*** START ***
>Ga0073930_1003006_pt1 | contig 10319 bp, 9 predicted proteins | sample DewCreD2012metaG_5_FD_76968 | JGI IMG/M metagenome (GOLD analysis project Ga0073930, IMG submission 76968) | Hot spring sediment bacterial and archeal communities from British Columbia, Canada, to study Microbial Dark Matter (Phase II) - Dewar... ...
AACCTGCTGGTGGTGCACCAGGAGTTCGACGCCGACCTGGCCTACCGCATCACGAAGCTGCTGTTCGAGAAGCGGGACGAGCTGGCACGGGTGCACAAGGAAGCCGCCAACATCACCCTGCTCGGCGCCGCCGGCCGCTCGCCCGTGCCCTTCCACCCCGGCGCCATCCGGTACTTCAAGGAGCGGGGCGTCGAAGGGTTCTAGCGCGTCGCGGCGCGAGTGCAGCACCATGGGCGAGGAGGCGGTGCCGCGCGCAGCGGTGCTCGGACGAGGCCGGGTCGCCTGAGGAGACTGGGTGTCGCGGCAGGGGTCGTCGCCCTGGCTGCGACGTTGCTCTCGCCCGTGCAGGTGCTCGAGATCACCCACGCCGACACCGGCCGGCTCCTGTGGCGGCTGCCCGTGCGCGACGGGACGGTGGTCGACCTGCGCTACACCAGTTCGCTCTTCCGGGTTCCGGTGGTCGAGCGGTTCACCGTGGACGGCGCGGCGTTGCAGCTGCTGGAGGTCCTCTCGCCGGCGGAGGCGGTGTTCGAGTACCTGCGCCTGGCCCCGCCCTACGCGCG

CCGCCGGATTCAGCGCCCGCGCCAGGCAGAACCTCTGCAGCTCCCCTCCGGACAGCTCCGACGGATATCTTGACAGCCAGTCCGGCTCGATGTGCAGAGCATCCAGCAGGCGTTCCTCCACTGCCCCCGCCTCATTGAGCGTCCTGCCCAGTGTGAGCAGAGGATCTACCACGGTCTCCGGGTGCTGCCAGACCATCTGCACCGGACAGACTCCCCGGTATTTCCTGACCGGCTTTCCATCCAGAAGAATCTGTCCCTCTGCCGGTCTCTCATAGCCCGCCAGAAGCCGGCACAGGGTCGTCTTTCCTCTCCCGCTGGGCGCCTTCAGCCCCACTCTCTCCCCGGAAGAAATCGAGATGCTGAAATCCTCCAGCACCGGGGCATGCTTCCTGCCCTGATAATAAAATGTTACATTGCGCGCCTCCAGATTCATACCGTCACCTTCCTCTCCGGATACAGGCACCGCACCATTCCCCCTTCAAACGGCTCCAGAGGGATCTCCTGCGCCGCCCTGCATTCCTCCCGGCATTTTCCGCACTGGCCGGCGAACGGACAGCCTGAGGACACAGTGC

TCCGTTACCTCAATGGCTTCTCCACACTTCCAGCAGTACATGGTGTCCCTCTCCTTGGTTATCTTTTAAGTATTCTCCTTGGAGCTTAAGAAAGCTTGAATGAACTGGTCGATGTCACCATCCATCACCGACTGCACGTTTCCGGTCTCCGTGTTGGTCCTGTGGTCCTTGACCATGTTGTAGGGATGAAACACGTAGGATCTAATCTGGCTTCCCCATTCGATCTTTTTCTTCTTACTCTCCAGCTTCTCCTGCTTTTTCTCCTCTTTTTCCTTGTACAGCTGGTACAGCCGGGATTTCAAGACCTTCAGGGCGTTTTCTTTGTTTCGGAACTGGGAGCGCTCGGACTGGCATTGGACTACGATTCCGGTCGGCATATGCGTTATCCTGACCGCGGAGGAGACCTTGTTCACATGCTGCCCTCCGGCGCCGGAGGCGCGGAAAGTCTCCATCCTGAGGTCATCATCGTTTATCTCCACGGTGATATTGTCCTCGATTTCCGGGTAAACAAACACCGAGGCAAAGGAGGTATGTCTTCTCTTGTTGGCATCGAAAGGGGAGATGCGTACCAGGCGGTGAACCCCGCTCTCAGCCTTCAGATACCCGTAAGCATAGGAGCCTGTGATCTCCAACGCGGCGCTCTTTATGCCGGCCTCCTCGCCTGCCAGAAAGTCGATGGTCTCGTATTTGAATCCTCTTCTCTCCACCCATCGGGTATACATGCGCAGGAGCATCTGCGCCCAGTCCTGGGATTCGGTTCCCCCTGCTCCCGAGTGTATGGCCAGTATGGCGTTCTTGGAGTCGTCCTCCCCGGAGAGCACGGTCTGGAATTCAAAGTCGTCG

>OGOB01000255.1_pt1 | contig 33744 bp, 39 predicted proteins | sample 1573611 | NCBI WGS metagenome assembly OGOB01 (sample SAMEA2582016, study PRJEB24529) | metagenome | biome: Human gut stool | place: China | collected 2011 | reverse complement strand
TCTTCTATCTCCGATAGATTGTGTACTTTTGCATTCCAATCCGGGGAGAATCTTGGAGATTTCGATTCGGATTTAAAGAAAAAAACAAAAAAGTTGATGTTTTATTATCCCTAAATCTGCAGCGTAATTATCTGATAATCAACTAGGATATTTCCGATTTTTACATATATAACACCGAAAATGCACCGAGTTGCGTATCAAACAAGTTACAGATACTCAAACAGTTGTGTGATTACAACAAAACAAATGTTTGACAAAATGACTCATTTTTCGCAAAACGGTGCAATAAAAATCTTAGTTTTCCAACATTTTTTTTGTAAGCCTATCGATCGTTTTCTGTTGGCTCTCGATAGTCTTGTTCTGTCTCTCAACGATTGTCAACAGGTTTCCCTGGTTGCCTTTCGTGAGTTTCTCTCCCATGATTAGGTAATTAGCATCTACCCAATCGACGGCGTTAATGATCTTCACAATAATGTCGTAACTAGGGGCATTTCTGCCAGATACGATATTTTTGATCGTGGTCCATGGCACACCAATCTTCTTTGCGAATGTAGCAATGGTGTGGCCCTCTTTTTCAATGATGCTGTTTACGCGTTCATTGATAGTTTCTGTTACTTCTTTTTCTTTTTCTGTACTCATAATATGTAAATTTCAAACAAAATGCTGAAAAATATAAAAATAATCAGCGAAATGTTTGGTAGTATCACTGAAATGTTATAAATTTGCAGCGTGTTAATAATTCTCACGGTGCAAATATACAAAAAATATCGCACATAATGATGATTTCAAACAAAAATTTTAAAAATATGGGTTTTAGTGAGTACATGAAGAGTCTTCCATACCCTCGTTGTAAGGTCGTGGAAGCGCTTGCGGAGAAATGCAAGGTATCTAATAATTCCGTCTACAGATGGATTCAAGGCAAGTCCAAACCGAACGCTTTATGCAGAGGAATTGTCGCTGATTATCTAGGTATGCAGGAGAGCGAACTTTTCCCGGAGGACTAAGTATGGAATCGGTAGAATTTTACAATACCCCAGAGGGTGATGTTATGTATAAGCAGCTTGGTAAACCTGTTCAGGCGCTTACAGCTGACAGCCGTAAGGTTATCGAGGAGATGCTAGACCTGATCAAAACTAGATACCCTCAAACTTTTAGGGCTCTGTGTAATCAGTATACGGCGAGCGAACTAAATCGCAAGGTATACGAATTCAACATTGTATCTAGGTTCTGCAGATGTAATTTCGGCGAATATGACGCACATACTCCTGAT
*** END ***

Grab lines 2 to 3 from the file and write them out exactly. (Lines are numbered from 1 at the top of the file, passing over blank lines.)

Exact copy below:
AACCTGCTGGTGGTGCACCAGGAGTTCGACGCCGACCTGGCCTACCGCATCACGAAGCTGCTGTTCGAGAAGCGGGACGAGCTGGCACGGGTGCACAAGGAAGCCGCCAACATCACCCTGCTCGGCGCCGCCGGCCGCTCGCCCGTGCCCTTCCACCCCGGCGCCATCCGGTACTTCAAGGAGCGGGGCGTCGAAGGGTTCTAGCGCGTCGCGGCGCGAGTGCAGCACCATGGGCGAGGAGGCGGTGCCGCGCGCAGCGGTGCTCGGACGAGGCCGGGTCGCCTGAGGAGACTGGGTGTCGCGGCAGGGGTCGTCGCCCTGGCTGCGACGTTGCTCTCGCCCGTGCAGGTGCTCGAGATCACCCACGCCGACACCGGCCGGCTCCTGTGGCGGCTGCCCGTGCGCGACGGGACGGTGGTCGACCTGCGCTACACCAGTTCGCTCTTCCGGGTTCCGGTGGTCGAGCGGTTCACCGTGGACGGCGCGGCGTTGCAGCTGCTGGAGGTCCTCTCGCCGGCGGAGGCGGTGTTCGAGTACCTGCGCCTGGCCCCGCCCTACGCGCG

CCGCCGGATTCAGCGCCCGCGCCAGGCAGAACCTCTGCAGCTCCCCTCCGGACAGCTCCGACGGATATCTTGACAGCCAGTCCGGCTCGATGTGCAGAGCATCCAGCAGGCGTTCCTCCACTGCCCCCGCCTCATTGAGCGTCCTGCCCAGTGTGAGCAGAGGATCTACCACGGTCTCCGGGTGCTGCCAGACCATCTGCACCGGACAGACTCCCCGGTATTTCCTGACCGGCTTTCCATCCAGAAGAATCTGTCCCTCTGCCGGTCTCTCATAGCCCGCCAGAAGCCGGCACAGGGTCGTCTTTCCTCTCCCGCTGGGCGCCTTCAGCCCCACTCTCTCCCCGGAAGAAATCGAGATGCTGAAATCCTCCAGCACCGGGGCATGCTTCCTGCCCTGATAATAAAATGTTACATTGCGCGCCTCCAGATTCATACCGTCACCTTCCTCTCCGGATACAGGCACCGCACCATTCCCCCTTCAAACGGCTCCAGAGGGATCTCCTGCGCCGCCCTGCATTCCTCCCGGCATTTTCCGCACTGGCCGGCGAACGGACAGCCTGAGGACACAGTGC